As I was getting at in my hard determinist therapy post, there are strong enough philosophical arguments against free will to do away with retributive justice. If we ever do so, however, that would leave some serious gaps in the categorization of criminals in my view. I therefore propose the following new categories to fill in the gaps and retain the right to take responsibility if one wants to be an enemy of the state or society. To compensate for the loss of presumed free will we need a couple new categories out of respect for the criminals, or potential criminals which means all of us so we can be better citizens and feel we are taken seriously! Instead of the two or three categories we have today (common criminals, the criminally insane and in some countries those condemned to preventive detention), we need four categories in a future without retributive justice.
1. Common criminals. The garden variety criminals of today minus the retributive aspects, sentenced with an aim towards rehabilitation and deterrence only. Burglars, muggers, egodystonic sex offenders, affective and negligent murderers, white-collar criminals etc.
2. Enemies of the state. Quislings, whistleblowers, spies, activists -- obviously terrorists, but also conscientious objectors, civil disobedients, most egosyntonic sex offenders -- basically everyone who is at least somewhat normal or claims to be and would get insulted or risk having their identity destroyed by attempts at rehabilitation. I am naturally-born into this category.
3. Enemies of society. Those resistant or averse to rehabilitation but not for political reasons. Psychopaths, misanthropes, senseless mass murderers, serial killers, sadistic egosyntonic sex offenders, the criminally insane and dangerous who refuse treatment.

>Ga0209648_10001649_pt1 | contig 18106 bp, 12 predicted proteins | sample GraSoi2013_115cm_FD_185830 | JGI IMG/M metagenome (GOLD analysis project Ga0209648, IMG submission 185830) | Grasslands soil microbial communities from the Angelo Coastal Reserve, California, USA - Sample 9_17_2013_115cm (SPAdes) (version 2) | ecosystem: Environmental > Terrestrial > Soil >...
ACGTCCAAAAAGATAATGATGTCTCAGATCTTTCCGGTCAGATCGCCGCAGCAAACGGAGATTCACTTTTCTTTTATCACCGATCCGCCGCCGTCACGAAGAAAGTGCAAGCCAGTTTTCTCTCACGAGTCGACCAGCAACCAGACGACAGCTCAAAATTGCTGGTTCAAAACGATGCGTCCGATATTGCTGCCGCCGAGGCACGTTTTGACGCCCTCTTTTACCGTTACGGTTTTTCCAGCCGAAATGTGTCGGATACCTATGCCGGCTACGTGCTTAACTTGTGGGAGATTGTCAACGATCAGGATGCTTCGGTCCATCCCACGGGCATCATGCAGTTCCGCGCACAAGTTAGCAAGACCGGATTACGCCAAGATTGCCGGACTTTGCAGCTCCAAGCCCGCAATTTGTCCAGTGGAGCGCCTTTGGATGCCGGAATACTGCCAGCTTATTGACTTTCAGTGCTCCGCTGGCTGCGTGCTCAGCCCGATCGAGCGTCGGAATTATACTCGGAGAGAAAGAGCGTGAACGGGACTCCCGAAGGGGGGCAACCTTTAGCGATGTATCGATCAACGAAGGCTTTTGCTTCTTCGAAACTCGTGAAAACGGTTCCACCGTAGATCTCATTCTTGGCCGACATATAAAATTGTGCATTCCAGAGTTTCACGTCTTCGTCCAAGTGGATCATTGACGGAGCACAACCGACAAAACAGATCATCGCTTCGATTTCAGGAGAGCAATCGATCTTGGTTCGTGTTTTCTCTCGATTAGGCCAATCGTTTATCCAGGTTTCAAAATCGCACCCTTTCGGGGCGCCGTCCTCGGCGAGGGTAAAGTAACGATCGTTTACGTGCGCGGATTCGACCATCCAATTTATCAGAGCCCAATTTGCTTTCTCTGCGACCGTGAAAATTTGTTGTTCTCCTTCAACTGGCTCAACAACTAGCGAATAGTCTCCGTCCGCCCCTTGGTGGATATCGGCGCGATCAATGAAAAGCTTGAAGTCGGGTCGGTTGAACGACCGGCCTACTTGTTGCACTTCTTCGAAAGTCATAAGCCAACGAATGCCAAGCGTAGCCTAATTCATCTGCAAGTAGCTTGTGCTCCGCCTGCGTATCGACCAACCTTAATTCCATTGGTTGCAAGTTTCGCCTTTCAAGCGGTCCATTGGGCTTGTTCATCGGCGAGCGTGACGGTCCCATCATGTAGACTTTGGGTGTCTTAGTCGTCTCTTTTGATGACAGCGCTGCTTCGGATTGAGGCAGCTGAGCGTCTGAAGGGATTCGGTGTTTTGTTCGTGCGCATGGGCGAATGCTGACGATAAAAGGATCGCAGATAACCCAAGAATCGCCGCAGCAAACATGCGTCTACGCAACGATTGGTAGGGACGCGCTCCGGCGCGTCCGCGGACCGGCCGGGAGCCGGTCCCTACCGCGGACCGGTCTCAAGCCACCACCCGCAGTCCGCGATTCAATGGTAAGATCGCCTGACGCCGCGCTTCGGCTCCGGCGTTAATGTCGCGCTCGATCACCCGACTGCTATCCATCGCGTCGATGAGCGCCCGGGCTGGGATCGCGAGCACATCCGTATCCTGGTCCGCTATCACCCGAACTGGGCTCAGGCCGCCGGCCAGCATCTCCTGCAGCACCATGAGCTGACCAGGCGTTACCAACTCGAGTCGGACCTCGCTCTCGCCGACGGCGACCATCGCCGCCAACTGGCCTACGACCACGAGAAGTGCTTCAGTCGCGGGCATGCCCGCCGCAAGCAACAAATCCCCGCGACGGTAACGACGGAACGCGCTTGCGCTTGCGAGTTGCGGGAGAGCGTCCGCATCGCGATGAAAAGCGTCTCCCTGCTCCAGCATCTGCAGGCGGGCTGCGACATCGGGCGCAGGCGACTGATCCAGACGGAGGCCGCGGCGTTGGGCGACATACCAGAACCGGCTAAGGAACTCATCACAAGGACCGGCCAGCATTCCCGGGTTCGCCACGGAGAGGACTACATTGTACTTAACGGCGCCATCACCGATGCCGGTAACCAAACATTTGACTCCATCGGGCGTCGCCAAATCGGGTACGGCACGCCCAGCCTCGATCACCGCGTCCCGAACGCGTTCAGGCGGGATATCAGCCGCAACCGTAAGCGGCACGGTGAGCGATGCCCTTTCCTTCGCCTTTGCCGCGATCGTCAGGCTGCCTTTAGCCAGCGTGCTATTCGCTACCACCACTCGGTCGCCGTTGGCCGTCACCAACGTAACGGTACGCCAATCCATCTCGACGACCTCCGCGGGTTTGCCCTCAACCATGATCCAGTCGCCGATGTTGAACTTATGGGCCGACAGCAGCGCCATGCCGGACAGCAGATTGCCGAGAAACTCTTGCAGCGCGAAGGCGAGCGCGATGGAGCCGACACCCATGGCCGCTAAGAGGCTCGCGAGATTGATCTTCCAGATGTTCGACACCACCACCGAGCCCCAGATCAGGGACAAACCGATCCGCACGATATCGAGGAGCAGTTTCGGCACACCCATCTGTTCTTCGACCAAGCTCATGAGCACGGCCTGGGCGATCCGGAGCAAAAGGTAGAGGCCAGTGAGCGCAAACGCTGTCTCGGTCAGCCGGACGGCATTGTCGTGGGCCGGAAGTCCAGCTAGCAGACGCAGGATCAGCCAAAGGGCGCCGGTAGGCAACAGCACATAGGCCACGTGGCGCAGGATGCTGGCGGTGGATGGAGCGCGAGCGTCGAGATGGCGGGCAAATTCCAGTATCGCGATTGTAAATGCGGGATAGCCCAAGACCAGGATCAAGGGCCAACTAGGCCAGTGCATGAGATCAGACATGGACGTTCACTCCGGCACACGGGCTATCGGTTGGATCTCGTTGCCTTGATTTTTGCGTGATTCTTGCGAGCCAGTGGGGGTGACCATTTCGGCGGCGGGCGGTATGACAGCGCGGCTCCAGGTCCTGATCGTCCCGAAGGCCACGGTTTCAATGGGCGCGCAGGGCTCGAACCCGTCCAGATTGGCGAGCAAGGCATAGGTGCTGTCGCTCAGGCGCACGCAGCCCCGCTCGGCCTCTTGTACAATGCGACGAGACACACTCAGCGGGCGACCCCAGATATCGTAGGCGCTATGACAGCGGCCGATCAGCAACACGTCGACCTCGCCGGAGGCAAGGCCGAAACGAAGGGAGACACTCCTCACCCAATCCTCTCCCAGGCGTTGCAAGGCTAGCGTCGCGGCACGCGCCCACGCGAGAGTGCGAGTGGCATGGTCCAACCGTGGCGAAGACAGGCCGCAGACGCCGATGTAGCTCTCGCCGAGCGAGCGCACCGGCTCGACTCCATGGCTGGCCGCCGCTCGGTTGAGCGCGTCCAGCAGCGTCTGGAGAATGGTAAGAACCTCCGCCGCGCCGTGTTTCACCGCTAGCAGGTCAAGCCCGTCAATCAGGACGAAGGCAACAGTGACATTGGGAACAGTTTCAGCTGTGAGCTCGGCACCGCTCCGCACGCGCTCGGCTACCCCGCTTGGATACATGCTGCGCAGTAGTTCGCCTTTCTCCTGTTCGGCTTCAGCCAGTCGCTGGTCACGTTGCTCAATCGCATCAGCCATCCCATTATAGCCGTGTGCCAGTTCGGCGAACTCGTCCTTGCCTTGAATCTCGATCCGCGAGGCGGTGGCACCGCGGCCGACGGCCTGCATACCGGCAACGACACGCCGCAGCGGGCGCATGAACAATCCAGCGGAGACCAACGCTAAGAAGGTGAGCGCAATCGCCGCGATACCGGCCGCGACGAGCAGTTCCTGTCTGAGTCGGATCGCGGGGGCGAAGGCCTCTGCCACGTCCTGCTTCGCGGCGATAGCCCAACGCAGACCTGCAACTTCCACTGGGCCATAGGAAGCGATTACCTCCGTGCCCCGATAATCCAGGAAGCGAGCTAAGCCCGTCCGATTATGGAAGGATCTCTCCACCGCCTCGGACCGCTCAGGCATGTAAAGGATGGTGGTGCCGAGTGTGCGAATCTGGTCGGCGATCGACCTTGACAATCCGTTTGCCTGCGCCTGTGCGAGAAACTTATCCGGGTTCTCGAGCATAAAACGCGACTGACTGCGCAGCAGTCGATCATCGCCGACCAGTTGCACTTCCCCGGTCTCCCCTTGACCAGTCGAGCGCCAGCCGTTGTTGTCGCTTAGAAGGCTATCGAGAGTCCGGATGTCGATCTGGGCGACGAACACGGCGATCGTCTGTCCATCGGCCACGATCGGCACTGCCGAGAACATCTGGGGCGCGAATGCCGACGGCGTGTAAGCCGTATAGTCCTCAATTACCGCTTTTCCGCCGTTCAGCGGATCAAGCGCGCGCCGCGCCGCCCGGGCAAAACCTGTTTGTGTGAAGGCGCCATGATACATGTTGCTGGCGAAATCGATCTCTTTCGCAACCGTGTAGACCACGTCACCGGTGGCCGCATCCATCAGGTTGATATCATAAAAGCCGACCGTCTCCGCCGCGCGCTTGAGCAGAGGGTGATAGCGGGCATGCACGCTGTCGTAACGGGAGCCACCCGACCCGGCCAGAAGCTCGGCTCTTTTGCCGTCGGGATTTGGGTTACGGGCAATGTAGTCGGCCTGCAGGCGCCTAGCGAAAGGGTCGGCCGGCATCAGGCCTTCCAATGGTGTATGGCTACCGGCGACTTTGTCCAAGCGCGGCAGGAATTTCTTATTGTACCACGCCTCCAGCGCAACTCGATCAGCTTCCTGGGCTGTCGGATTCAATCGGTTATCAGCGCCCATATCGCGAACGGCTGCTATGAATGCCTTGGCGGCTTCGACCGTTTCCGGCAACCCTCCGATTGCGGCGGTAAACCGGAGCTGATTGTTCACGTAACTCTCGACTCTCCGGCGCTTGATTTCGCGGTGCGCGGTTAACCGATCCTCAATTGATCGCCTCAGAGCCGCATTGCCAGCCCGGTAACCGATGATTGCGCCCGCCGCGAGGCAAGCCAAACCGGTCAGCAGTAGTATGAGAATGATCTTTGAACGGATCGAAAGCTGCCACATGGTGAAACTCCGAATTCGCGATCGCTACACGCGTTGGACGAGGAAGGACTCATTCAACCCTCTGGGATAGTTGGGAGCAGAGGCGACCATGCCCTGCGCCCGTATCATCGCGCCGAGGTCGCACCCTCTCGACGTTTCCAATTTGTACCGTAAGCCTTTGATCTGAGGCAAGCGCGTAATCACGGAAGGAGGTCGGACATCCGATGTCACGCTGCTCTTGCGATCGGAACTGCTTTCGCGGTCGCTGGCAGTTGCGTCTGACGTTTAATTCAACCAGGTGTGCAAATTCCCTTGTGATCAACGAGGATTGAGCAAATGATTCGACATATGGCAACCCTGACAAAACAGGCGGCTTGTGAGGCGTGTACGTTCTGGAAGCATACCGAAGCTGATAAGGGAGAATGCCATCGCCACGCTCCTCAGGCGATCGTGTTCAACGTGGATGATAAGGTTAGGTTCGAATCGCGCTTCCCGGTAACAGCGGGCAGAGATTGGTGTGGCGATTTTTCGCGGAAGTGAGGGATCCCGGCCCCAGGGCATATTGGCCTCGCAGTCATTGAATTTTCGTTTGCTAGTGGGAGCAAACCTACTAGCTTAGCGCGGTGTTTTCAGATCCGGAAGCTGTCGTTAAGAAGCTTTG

4. The criminally insane. Same as those considered insane today plus perhaps some more based on a deeper understanding of pathologically determined behavior. Subject to court approval, but must be voluntary! The certified insane are to be offered treatment instead of punishment, always with an option to decline since psychiatric coercion is wrong for convicts and non-convicts alike. If an apparently insane person considers himself sane, the most the justice system can do is to consider him an enemy of society if very dangerous, or else he will be treated like common criminal or enemy of the state if he so desires.
If, for example ten years is enough to rehabilitate a murderer and reasonably deter such crime, then ten years is all he should get without retributive justice. No more harsh punishments that serve no other purpose than revenge. The current trend is in the other direction (except perhaps in the US where retributivism is already maxed out), but there are good reasons to turn this around, which is in fact what I advocate provided that we make the compromises indicated herein.
My motivation for writing this is that I as a male sexualist activist -- a conscientious objector to the war against normal sexuality -- don’t want to lose the right to be taken seriously in the event that we ditch retributive justice. I am not planning to be any category of criminal, unless conscripted to go against my male sexualist values, but it is important to state this just in case, as you never know what you can be accused of and this also applies to false accusations.
Not that retributive justice is in danger of going out of style any time soon either, but just in case it does we must pave the way for some exceptions in order to preserve the sanctity of human free will, which is central to human dignity whether it actually exists or not. It should be an inalienable human right to be treated as though you have free will if you insist!
Under my system, most criminals can choose to be convicted into the common-criminals category, which is also the default when they don't indicate other wishes. There may be some exceptions forced into the enemy-of-society category as a pragmatic admission that rehabilitation is impossible for them, and that is the only other category anyone can be forced into, but even then they have the option to be an enemy of the state instead.